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Bunnings Store Gets Go-Ahead

Filed under Breaking News, Business, Council, Latest News, Media Gallery

The future site of a new Bunnings store near the Rogers Drive business estate in Kingaroy

Property portfolio chair Cr Terry Fleischfresser

November 16, 2017

The South Burnett Regional Council approved the development of a Bunnings warehouse in Kingaroy at its monthly meeting on Wednesday.

The approval will allow the company to build a 7597sq m retail warehouse over a site at 2 and 30 Walter Road, along with a 211- bay car park which will include four disability parking bays and four trailer parking bays.

The retail warehouse will offer timber trade sales, building materials, bagged goods, an outdoor nursery and landscaping products, along with an outdoor display area and a food outlet.

The Council also gave approval for Bunnings to reconfigure its site, which will allow it to set aside 2751sq m as a vacant lot that can be used to accommodate future expansion, if required.

The approval was given subject to usual conditions, and will require the company to obtain several other approvals from Council before construction can begin.

The Council also stipulated that the new development must not reduce the amenity of nearby residential properties or distract passing motorists, and must be suitably screened and landscaped.

Property portfolio chair Cr Terry Fleischfresser said the decision by Bunnings to develop an outlet in Kingaroy demonstrated a high level of business confidence in the region.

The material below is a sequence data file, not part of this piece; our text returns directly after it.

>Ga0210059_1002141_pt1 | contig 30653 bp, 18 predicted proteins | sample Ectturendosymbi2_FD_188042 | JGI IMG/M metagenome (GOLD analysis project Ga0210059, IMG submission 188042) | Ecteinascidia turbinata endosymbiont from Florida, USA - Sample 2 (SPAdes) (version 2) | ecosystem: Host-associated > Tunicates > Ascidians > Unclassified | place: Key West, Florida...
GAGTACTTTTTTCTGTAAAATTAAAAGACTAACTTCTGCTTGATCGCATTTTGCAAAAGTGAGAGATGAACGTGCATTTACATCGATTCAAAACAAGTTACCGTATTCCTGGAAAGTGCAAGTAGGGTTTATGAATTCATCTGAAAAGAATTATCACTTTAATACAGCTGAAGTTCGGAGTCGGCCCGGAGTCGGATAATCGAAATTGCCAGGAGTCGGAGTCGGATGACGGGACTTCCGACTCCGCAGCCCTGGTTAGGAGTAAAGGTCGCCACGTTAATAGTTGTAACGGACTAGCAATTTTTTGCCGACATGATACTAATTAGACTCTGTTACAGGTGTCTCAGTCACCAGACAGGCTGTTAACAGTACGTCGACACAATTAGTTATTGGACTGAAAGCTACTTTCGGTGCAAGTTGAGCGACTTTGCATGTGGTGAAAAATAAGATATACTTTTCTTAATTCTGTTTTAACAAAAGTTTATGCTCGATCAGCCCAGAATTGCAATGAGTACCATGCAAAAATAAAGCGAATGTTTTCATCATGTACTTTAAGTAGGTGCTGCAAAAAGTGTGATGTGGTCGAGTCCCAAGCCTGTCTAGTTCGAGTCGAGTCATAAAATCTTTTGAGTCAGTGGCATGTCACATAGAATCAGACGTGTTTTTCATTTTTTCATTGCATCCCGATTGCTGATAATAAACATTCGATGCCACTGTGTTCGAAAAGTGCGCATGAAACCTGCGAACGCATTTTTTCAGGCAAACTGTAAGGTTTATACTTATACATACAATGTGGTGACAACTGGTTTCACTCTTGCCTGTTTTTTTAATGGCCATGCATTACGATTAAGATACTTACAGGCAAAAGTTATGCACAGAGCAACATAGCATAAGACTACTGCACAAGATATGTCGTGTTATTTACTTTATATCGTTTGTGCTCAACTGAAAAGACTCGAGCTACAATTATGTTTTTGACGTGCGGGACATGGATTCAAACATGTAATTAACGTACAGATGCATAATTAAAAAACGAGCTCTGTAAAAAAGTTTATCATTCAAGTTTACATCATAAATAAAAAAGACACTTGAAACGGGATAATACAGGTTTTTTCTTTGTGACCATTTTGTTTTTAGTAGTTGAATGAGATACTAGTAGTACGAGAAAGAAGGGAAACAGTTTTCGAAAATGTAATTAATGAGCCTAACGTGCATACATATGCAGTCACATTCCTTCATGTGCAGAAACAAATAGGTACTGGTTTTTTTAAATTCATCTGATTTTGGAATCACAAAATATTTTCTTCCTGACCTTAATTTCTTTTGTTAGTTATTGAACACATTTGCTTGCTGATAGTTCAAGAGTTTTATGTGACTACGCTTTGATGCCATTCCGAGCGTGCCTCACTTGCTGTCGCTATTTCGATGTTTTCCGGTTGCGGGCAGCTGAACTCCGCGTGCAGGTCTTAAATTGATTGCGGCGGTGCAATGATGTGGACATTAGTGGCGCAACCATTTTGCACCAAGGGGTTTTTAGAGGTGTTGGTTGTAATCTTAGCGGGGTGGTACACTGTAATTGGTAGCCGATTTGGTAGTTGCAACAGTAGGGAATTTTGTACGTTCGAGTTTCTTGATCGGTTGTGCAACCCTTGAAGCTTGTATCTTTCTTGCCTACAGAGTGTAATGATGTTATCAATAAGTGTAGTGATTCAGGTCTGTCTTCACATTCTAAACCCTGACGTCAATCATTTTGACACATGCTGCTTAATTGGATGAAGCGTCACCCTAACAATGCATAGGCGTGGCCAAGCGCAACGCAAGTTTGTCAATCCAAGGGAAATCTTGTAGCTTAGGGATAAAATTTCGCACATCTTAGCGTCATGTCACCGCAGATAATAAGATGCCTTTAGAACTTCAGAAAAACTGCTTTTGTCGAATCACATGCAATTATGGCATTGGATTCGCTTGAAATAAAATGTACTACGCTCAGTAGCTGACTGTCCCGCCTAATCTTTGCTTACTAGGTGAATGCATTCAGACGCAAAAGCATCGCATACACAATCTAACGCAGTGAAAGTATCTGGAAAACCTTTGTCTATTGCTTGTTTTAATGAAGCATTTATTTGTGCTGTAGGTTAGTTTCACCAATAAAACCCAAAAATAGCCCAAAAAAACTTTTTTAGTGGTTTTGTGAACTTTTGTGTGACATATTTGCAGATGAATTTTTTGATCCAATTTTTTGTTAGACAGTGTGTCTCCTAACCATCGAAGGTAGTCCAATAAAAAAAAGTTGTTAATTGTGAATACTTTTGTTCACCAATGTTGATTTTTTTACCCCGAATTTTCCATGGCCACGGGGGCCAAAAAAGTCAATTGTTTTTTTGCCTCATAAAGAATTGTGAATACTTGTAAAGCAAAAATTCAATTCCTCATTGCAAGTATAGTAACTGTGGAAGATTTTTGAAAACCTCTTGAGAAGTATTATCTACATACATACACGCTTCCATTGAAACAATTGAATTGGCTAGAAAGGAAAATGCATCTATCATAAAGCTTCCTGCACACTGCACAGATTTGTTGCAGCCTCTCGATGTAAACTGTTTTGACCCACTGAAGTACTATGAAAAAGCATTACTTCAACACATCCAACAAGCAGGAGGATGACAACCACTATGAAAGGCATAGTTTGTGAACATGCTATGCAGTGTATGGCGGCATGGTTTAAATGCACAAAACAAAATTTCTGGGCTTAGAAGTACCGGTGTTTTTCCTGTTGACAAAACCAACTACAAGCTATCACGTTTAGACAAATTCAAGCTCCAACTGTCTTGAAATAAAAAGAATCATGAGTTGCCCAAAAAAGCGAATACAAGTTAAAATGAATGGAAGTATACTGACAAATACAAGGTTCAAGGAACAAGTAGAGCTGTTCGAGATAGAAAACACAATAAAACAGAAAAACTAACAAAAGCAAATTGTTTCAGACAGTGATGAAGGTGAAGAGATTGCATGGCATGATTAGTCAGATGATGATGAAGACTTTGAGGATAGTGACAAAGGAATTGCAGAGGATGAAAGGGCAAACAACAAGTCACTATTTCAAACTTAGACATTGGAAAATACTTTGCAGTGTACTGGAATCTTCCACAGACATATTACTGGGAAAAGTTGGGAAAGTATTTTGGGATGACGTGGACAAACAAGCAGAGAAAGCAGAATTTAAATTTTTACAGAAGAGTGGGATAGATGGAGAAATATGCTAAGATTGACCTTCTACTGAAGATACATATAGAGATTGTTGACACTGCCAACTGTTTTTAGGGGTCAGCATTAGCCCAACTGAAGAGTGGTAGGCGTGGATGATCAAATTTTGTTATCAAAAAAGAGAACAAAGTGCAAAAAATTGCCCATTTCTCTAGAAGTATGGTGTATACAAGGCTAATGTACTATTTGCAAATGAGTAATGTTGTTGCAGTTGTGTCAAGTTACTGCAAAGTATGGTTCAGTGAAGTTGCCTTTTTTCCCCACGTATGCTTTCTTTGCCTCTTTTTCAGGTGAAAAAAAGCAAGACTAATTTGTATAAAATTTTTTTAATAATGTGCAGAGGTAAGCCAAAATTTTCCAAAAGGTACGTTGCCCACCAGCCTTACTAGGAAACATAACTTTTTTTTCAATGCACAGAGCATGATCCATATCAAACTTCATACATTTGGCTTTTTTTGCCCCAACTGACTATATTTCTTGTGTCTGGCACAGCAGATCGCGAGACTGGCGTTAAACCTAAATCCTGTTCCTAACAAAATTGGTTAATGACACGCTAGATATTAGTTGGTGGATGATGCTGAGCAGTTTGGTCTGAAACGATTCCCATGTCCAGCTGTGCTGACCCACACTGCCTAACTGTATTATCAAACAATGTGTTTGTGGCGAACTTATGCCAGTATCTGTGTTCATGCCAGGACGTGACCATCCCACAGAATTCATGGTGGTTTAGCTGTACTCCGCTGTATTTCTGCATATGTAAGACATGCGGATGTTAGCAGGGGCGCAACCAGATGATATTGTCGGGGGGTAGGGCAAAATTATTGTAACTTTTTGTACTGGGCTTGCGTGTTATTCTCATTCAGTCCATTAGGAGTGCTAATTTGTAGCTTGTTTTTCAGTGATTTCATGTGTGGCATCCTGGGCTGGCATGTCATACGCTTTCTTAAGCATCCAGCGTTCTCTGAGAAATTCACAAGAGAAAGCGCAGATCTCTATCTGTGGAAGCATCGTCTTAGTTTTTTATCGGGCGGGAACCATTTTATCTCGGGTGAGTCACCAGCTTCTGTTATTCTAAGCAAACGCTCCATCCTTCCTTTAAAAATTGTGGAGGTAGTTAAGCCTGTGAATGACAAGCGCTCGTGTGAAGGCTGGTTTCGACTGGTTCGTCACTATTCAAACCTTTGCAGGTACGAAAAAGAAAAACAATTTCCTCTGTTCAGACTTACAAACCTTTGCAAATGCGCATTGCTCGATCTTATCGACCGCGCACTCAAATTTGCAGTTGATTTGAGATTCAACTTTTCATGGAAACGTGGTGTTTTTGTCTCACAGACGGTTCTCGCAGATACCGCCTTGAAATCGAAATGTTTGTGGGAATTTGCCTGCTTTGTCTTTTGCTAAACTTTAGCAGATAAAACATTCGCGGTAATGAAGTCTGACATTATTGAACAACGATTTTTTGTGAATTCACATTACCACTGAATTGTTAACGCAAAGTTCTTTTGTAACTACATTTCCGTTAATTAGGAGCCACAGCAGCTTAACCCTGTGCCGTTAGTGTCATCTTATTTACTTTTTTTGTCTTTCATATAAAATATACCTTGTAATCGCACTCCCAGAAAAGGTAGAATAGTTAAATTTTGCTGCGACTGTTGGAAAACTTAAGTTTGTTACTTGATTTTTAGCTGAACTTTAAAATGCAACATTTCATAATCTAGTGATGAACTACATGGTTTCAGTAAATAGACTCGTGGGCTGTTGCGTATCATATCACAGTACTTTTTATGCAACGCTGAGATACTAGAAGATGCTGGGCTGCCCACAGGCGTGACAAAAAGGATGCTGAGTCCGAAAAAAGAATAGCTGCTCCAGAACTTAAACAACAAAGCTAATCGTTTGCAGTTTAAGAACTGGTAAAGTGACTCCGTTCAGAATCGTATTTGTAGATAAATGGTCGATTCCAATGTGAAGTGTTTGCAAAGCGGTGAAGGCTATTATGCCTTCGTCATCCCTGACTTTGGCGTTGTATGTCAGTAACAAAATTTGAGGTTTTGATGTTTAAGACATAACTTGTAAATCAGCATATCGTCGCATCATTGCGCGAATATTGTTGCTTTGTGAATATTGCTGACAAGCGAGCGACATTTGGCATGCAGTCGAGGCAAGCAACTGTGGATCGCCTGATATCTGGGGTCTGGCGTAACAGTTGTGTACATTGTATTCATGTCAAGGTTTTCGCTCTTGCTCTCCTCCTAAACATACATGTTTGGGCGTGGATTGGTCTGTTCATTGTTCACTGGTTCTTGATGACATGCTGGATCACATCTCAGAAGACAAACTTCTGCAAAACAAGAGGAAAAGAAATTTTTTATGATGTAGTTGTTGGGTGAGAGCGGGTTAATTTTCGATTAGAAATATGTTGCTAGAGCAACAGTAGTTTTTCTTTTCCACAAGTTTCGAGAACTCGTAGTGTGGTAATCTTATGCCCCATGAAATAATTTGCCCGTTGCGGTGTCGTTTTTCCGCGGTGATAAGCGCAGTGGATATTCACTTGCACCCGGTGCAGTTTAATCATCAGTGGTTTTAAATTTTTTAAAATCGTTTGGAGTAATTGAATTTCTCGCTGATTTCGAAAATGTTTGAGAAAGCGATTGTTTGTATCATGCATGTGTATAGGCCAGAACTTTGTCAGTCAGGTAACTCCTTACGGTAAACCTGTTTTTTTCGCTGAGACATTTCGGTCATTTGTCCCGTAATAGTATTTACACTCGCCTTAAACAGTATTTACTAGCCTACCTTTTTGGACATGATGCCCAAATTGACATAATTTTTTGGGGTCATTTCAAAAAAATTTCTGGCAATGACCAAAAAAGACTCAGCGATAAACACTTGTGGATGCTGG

He said other recent announcements – like AGL’s Coopers Gap Wind Farm or Bega Cheese’s recent announcement it intends to buy out the Peanut Company of Australia – showed real confidence in the region’s future.

“This proposal will no doubt lead to wide regional economic benefits,” Cr Fleischfresser said.

In an indirect reference to calls made on the Council in recent months to condition the Bunnings development so it did not become a “category killer” that simply destroyed existing local businesses to benefit an out-of-town chain, Cr Fleischfresser said one factor that needed to be considered was the amount of sales already leaking out of the region.

“How much money do we lose every weekend from locals going out of this region to do their (hardware) shopping?” Cr Fleischfresser asked.

“And I don’t mean just hardware shopping, while they’re doing that they’re doing other shopping, too.

“We need to consider the positive impacts retaining that business will create, and I think we should look at things in that light.”

Cr Fleischfresser said the store would generate many short-term jobs during its construction phase, and was estimated to generate 60 part-time and full-time jobs on completion.

The motion to approve the development was passed unanimously.

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